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The Elbert Files: Flourishing fields of smiles


Gov. Kim Reynolds’ new state motto, “Iowa: Freedom to Flourish,” is the fifth state slogan proposed by an Iowa governor since the 1950s when license plates identified us as “The Corn State.”

The governor’s choice immediately met with derisive social media posts that expanded on her message. For example, “Iowa: Freedom to Flourish unless you are a woman, … a teacher, … a member of a minority group or an immigrant, … gay or transgender.” You get the idea. 

The Cedar Rapids Gazette’s Todd Dorman asked: “Can a state where our Republican leaders worked overtime to rescind Iowans’ freedoms truly flourish?” He also tweeted: “If that’s supposed to be a river in the logo, it should be brown.”

Reynolds should not have been surprised at the backlash. Each of the four slogans that preceded hers was critiqued, although none quite as viciously in pre-social media times. 

Gov. Robert Ray was the first to feel the sting in 1970 when a Cedar Rapids advertising agency came up with “Iowa: A Place to Grow,” accompanied by a somewhat vague symbol.

The symbol was described as resembling a four-leaf-clover highway interchange, although officials denied that was the inspiration. 

“The symbol depicts growth in all directions,” Ray explained. 

But Jerry Knight, the Des Moines Register’s transportation reporter, wrote that the symbol “has been compared to four toilet seats,” and once those words were in print, it was impossible to erase the image from Iowans’ minds.

Every governor since Ray, except for Chet Culver, has found it necessary to try to improve on Ray’s effort. 

Gov. Terry Branstad proposed two slogans; he was, after all, governor for a long time. Branstad offered “Iowa: A State of Minds” in 1983, and introduced “Iowa: You Make Me Smile” in 1994.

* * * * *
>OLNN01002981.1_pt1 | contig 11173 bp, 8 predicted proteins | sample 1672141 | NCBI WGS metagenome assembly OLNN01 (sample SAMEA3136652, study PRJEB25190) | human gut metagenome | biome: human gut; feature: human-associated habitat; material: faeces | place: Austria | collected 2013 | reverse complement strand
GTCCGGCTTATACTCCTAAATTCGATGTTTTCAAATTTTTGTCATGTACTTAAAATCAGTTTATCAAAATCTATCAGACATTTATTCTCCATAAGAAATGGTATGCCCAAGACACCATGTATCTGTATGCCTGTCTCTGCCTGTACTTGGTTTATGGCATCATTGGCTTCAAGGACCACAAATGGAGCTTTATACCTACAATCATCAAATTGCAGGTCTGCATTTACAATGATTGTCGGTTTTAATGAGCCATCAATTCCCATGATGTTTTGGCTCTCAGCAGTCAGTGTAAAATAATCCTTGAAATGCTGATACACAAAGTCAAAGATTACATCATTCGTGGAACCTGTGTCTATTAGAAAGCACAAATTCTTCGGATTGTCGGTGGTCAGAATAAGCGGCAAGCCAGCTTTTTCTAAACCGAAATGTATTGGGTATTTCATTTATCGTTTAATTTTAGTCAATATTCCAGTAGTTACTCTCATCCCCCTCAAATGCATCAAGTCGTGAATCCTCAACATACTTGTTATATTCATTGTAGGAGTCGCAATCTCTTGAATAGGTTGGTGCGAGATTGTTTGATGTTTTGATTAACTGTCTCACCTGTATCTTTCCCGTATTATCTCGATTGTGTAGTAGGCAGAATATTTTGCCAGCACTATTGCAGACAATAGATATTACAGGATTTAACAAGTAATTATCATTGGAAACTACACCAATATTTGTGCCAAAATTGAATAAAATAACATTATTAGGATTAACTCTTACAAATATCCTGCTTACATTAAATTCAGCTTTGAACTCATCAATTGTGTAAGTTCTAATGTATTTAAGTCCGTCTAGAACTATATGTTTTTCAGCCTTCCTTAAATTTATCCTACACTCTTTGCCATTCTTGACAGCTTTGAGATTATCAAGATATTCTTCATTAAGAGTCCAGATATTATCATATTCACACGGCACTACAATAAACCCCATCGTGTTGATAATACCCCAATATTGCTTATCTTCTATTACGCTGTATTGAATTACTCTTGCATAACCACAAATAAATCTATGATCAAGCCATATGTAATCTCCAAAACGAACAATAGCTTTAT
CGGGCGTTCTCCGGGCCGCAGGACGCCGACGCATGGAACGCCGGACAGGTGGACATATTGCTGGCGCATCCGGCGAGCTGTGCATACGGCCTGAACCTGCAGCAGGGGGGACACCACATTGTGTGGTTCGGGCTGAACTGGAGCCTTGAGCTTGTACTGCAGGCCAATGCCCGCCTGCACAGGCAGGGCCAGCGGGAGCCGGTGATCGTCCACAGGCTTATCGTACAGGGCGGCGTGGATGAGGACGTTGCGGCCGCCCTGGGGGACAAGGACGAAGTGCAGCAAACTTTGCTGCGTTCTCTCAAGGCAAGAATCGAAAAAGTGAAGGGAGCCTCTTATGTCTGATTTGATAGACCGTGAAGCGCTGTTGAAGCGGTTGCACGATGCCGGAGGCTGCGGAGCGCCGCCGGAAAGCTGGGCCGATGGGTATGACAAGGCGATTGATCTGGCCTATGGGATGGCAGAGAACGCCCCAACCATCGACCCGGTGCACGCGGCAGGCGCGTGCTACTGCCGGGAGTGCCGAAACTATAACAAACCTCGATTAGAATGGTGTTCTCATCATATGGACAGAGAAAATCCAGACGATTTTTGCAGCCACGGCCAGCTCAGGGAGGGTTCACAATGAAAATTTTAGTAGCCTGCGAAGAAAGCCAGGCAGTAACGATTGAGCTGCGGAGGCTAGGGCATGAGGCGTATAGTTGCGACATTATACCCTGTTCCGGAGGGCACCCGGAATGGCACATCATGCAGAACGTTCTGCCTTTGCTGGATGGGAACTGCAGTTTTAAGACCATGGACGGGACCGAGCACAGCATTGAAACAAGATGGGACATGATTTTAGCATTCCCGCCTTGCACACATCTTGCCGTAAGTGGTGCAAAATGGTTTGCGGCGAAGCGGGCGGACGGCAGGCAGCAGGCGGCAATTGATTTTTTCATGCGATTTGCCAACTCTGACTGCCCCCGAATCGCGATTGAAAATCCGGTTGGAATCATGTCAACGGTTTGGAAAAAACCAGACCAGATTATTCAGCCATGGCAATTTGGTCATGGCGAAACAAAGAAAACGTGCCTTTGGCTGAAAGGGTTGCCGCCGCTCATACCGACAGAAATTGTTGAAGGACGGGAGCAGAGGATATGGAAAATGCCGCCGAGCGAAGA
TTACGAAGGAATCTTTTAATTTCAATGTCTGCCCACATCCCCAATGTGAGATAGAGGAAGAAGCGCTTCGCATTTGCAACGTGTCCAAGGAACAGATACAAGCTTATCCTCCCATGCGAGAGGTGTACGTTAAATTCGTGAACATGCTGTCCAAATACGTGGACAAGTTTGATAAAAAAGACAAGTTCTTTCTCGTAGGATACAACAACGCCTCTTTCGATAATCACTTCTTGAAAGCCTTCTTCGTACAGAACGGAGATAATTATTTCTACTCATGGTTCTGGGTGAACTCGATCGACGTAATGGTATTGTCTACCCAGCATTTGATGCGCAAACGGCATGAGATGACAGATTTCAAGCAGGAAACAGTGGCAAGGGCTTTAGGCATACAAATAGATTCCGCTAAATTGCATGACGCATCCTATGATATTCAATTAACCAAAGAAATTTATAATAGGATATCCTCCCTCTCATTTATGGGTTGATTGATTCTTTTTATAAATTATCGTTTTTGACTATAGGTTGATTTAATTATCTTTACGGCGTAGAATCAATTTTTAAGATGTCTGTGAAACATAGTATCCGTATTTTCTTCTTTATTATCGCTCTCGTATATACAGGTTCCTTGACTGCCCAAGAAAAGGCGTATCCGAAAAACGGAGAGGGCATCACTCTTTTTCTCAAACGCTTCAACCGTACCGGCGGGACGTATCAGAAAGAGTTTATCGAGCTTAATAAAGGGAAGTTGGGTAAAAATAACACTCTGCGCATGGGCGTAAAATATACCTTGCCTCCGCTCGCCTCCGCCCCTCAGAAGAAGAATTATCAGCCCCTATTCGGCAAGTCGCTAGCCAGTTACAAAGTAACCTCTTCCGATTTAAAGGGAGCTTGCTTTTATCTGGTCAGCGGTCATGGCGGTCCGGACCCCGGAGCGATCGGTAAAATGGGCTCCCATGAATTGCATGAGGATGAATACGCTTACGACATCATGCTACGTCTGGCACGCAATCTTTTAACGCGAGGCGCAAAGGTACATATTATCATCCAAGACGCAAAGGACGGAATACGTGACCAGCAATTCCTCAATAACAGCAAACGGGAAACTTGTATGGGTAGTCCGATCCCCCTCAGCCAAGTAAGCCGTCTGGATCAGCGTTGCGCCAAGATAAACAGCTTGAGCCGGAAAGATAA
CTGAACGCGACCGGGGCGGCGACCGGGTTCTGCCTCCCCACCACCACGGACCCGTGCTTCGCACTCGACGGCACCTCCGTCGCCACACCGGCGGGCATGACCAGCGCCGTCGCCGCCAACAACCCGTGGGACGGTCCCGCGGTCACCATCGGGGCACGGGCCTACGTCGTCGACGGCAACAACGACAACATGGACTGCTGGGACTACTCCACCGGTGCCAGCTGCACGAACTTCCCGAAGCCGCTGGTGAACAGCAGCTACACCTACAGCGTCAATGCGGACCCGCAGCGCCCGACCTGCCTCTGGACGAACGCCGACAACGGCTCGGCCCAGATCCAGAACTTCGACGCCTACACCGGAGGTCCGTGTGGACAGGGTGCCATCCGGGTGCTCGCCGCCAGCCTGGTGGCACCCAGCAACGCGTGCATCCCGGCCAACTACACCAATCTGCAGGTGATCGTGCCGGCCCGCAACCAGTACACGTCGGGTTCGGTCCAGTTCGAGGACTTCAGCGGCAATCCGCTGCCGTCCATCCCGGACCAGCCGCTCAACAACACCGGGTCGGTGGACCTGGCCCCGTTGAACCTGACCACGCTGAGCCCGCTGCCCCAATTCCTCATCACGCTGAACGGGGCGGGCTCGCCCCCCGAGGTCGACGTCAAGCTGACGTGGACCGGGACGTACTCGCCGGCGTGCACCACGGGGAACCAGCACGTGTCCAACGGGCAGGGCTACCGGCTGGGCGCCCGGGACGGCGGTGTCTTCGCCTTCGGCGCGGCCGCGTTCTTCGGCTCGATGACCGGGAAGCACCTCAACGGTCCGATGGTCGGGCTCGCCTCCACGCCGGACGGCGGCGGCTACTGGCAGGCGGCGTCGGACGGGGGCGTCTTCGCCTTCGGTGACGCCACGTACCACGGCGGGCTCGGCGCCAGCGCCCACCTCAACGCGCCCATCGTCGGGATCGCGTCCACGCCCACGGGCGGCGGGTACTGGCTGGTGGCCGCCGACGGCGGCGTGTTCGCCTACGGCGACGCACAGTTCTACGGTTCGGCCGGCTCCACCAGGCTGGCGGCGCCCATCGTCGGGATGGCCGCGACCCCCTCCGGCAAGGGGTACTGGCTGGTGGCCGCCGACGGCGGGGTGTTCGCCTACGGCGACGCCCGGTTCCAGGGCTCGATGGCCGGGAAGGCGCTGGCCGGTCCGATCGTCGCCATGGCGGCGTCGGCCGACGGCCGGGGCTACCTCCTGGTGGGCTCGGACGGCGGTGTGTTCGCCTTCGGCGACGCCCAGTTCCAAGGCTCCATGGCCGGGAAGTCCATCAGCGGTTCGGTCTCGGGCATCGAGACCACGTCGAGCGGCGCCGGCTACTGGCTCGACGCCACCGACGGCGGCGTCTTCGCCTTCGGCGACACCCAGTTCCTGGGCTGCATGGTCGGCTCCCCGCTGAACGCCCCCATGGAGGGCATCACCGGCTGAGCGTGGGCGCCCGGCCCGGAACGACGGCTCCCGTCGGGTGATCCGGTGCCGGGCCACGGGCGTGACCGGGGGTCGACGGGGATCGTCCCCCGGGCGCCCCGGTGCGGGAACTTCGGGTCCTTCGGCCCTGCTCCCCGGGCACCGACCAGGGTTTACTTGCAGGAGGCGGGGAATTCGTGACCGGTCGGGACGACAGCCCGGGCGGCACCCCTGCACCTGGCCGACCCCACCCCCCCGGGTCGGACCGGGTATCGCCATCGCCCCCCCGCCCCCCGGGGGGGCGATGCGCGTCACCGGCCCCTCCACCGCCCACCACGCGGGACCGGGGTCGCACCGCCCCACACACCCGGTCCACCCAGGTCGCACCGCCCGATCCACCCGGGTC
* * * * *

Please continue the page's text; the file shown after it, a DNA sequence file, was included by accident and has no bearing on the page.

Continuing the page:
“State of Minds” was proposed during Branstad’s first year in office and it turned out to be a worse disaster than “A Place to Grow.”

It began with Des Moines lawyer David Belin proposing that three words – “Quality and Productivity” – be added to new license plates the state planned to issue in 1985. 

Robert Rigler, chair of the Iowa Transportation Commission, told the Des Moines Register’s Randy Evans that “the idea hasn’t proven to be a grabber with Iowans.” It was, however, endorsed by many of the state’s business and labor leaders.

Rigler said he was about to drop the idea when he received a phone call from Branstad, who proposed a different slogan, “Iowa: A State of Minds.” Those words were lifted from material created by state economic development officials for a national advertising campaign. 

“Initial public reaction was not favorable,” Evans wrote.

“I wonder what state of mind any appointed official is in if he can’t vote against the governor’s wishes,” said Democrat Lowell Junkins, who later ran unsuccessfully for governor against Branstad in 1986.

Things went downhill from there. A headline in the next day’s Register said: “Iowans hurl brickbats at ‘State of Minds.’”

Branstad had better luck in 1994 with “Iowa: You Make Me Smile.” It wasn’t printed on license plates. In fact, there has not been an effort to put a state slogan on license plates since the “State of Minds” disaster. But the smile wording did appear widely in state-sponsored media.

Which brings us to Gov. Tom Vilsack, a Democrat, who was very democratic about choosing a replacement. 

Vilsack solicited input from all Iowans, before turning 2,203 suggestions over to a select panel of high school seniors, who had written essays about their expectations for Iowa in 10 years. The seniors narrowed the field to four finalists, which were printed in newspapers on mail-in ballots, which were tallied by state officials.

Vilsack announced the winner at the 1999 Iowa State Fair: “Iowa: Fields of Opportunities.”

“The new slogan conveys … a sense that Iowa is a place of unlimited opportunity,” Vilsack explained. 

But many Iowans saw it as an awkward rip-off of the 1989 Kevin Costner movie, “Field of Dreams.”  

Perhaps Shakespeare put it best: All efforts to create a state slogan were doomed “to suffer the slings and arrows of outrageous fortune.” 


Dave Elbert

Dave Elbert is a columnist for Business Record.

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